Yesterday, FleetFeet offered a workshop on Running Naturally sponsored by Newton. If you were injured and not running, would you go to a running workshop?
Well, I did!
I bumped into fellow SRM, Melissa, there too. It was nice to see her. They gave us Newton running shoes to try on. They felt very weird at first. But soon got very comfortable.
The Newton rep explained about the shoe and why they are different.
Newton Running shoes are designed with a minimal “drop” – or height difference – between the height of the heel and the ball of the foot. A more level-to-the-ground platform positions you to support a natural running motion.
Our feet are sensitive and brilliantly designed to ensure that we step efficiently and lightly. Unfortunately, highly cushioned shoes often obstruct this communication with the ground. Enter our biomechanical sensor plate, which allows you to sense the ground so you can stride more efficiently and lightly – some might even say intelligently, the way nature intended.
Then we went out to run…yes, run!!
I hadn’t run since the Komen race. My foot hurt a lot this past Sunday but amazingly, it stopped hurting Sunday night. In fact, I was walking normally and even wore shoes to work yesterday. My achy foot was replaced by a painfully tight calf muscle (from biking, perhaps???) But I haven’t run…the real test for the foot.
The Newton rep gave us some cool running drills…many making us lift our knees high. I was nervous but did them. Luckily we only had to run across the parking lot and back. Yes, I realized that my foot wasn’t 100% and it is not healed but it is definitely better than before.
They gave us all tee-shirts and many folks then bought some Newtons. I definitely like them… A lot. Though, I may try the stability ones rather the neutral ones. However now, it seems ridiculous to buy new shoes when you are injured. If I am going to spend the money, I want to be able to run with them.
Now about the upcoming weekend.
In a weak moment when I was injured, I read about this in a RW magazine.
Why Bethlehem, PA?
From its role in shipbuilding to its pioneering work on that staple of skyscraper construction, the I-beam, to its supplying armor plating during both world wars, the significance of Bethlehem Steel cannot be overstated. Because of this, it seemed natural to choose the refurbished Bethlehem Steel Mill and ArtsQuest SteelStacks campus as headquarters for our inaugural Half & Festival. That’s where you’ll find our Health and Fitness Expo, our seminars, and our film screenings. And of course, the 5-K, 10-K, and half-marathon races will all finish under a flaming arch right in the thick of it, alongside Bethlehem Steel’s huge, awe-inspiring blast furnaces.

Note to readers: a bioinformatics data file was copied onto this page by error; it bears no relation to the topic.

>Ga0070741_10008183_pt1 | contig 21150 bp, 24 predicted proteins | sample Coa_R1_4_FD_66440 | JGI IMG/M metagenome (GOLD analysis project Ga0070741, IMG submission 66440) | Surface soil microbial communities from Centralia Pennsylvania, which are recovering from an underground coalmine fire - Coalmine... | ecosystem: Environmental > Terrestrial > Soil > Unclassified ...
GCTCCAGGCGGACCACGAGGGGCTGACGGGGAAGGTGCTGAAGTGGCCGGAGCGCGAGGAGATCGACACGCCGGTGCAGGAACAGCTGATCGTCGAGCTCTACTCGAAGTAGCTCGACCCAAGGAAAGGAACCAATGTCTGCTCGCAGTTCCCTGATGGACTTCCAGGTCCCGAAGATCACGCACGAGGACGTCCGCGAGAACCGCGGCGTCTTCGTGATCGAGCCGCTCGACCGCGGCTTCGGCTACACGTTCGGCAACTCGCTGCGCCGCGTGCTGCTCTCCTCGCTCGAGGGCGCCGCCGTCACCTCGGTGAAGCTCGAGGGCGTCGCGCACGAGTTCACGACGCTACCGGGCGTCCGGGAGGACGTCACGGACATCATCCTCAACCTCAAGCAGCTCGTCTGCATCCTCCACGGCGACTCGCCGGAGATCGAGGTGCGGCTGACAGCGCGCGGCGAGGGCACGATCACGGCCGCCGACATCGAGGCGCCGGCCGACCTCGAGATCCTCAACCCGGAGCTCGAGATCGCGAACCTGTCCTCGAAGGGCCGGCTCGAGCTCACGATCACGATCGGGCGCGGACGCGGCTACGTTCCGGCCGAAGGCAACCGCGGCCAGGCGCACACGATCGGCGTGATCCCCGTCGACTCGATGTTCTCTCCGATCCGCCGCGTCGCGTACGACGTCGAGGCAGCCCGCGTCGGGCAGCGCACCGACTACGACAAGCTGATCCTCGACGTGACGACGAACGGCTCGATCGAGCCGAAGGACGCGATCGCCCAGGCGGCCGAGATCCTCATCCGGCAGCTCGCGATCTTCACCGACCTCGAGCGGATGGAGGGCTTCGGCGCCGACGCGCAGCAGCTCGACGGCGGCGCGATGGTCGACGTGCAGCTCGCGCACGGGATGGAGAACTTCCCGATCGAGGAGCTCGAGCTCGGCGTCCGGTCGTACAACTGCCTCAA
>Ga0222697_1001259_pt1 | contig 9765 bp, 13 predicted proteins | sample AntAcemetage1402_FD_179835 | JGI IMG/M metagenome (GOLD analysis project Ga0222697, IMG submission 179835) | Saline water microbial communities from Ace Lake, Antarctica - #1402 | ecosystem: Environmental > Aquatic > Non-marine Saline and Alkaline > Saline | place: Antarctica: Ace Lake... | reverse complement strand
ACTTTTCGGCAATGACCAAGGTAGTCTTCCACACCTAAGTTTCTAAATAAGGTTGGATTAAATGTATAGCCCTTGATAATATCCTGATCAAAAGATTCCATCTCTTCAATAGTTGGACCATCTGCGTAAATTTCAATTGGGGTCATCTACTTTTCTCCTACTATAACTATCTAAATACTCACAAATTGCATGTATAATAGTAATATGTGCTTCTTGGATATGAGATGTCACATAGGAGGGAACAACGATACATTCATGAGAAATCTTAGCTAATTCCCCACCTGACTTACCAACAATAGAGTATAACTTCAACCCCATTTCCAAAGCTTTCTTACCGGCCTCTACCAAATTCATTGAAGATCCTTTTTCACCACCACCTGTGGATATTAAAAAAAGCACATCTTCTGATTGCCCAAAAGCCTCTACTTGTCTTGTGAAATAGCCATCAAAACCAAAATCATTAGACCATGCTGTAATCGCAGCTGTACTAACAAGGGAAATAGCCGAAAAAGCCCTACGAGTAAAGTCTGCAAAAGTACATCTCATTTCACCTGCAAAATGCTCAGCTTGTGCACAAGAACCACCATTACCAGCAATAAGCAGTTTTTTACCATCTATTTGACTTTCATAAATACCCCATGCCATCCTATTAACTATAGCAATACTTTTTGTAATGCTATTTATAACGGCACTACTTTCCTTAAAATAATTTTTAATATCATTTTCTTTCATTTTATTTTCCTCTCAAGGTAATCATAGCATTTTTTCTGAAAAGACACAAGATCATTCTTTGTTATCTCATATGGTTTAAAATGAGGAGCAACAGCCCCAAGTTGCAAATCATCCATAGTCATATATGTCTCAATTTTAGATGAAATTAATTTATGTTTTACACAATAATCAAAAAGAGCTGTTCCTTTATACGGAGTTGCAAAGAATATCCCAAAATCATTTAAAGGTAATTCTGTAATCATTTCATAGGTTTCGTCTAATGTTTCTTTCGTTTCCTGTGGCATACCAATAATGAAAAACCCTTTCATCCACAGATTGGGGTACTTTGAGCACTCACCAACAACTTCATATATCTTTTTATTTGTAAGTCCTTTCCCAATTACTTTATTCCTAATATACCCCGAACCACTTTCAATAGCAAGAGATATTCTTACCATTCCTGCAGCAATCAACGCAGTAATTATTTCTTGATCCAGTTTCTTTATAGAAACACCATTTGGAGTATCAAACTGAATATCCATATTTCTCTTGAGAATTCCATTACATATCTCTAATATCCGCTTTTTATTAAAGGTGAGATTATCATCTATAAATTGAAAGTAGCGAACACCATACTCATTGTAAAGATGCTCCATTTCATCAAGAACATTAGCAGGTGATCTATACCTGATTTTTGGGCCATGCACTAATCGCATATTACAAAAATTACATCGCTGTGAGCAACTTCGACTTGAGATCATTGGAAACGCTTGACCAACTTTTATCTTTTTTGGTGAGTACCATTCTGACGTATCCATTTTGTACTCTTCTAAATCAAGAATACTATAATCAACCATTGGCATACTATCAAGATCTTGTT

And my high school BFF Nancy lives nearby. So I signed up!!! I wanted to do the half marathon but I cautiously registered for the 5K. I almost switched to the 10K after I ran one in August. (Glad I didn’t.)
So right now, I shouldn’t be running yet. It would be stupid to try. So I emailed my friend to see if she even remembered that I was coming. Maybe I would just not go.
Well, she said that she was looking forward to my visit and even bought tix for us to see Gypsy on Sat eve and to go to a wine tasting on Sunday. So Allentown, Pa, here I come (by bus!)
Saturday, 6:30–7:30 a.m. – Race-Day Bib Pickup at the Expo
8 a.m. – Race Start
It starts at 8am…and it looks like a very crowded event!!! My friend is not a runner nor is she a morning person. Yikes!
But I can walk it, right? You get a medal for just finishing! Guess what?
Course Time Limit – The 5-K course will be open for 47 minutes (15-minute miles). Runners who are traveling with a clock time of 47 minutes or longer will be asked to move to the sidewalk.
Walking a 5k usually takes me about 60 minutes and running 30 minutes. This means if I do it, I’ve got to run/walk it. And hope my foot doesn’t get any worse….
Here’s the description of the course:
The 5-K course takes runners through Bethlehem’s eclectic South Side, packed with cool eateries, coffee shops, and music houses. With a fast start along 1st Street, the course makes a 90-degree turn up Webster Street. This begins the only significant hill on the course, which ends at the gates of Lehigh University and runs past the gothic 1929 Packard Laboratory, named after James Ward Packard, one of the inventors of the Packard automobile. A quick downhill brings you back to 3rd Street, and you will drop into the Bethlehem Steel complex and pass by the company’s former headquarters. There is a quick downhill turn past the Sands Casino, which has the only remaining massive ore cranes at its front door, then it’s on to the finish just past the flaming arch in front of ArtsQuest—a modern movie and music venue that promotes arts and culture, nestled in the heart of the former Bethlehem Steel complex. You’ll hit the only significant hill in the 5-K course about a mile in. After that, it’s all downhill!
As it stands now, I plan to take the Megabus to NYC on Friday & then the bus to PA. (I hope to talk my friend into stopping by the Expo to pick up my bib.) If my friend is cooperative, I will do the 5K to the best of my ability. If not, I will
brood enjoy the rest of the weekend with a good friend and return home by bus on Monday.